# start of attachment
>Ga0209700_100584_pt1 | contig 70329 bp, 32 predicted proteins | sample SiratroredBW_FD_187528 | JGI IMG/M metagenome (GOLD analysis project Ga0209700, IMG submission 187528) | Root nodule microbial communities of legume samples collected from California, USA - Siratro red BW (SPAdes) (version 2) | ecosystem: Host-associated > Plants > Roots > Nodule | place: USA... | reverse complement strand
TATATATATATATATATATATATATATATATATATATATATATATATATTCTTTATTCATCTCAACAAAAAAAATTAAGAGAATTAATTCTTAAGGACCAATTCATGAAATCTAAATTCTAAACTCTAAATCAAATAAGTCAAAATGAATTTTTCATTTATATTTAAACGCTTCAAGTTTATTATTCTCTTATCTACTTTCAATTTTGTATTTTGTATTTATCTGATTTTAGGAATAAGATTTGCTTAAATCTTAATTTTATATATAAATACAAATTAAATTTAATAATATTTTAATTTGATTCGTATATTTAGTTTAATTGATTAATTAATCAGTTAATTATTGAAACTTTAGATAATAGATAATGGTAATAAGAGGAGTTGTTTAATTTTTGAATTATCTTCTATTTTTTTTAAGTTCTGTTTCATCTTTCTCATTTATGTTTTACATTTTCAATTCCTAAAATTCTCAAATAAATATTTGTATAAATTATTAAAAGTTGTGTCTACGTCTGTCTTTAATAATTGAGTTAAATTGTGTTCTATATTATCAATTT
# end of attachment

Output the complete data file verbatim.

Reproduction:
>Ga0209700_100584_pt1 | contig 70329 bp, 32 predicted proteins | sample SiratroredBW_FD_187528 | JGI IMG/M metagenome (GOLD analysis project Ga0209700, IMG submission 187528) | Root nodule microbial communities of legume samples collected from California, USA - Siratro red BW (SPAdes) (version 2) | ecosystem: Host-associated > Plants > Roots > Nodule | place: USA... | reverse complement strand
TATATATATATATATATATATATATATATATATATATATATATATATATTCTTTATTCATCTCAACAAAAAAAATTAAGAGAATTAATTCTTAAGGACCAATTCATGAAATCTAAATTCTAAACTCTAAATCAAATAAGTCAAAATGAATTTTTCATTTATATTTAAACGCTTCAAGTTTATTATTCTCTTATCTACTTTCAATTTTGTATTTTGTATTTATCTGATTTTAGGAATAAGATTTGCTTAAATCTTAATTTTATATATAAATACAAATTAAATTTAATAATATTTTAATTTGATTCGTATATTTAGTTTAATTGATTAATTAATCAGTTAATTATTGAAACTTTAGATAATAGATAATGGTAATAAGAGGAGTTGTTTAATTTTTGAATTATCTTCTATTTTTTTTAAGTTCTGTTTCATCTTTCTCATTTATGTTTTACATTTTCAATTCCTAAAATTCTCAAATAAATATTTGTATAAATTATTAAAAGTTGTGTCTACGTCTGTCTTTAATAATTGAGTTAAATTGTGTTCTATATTATCAATTT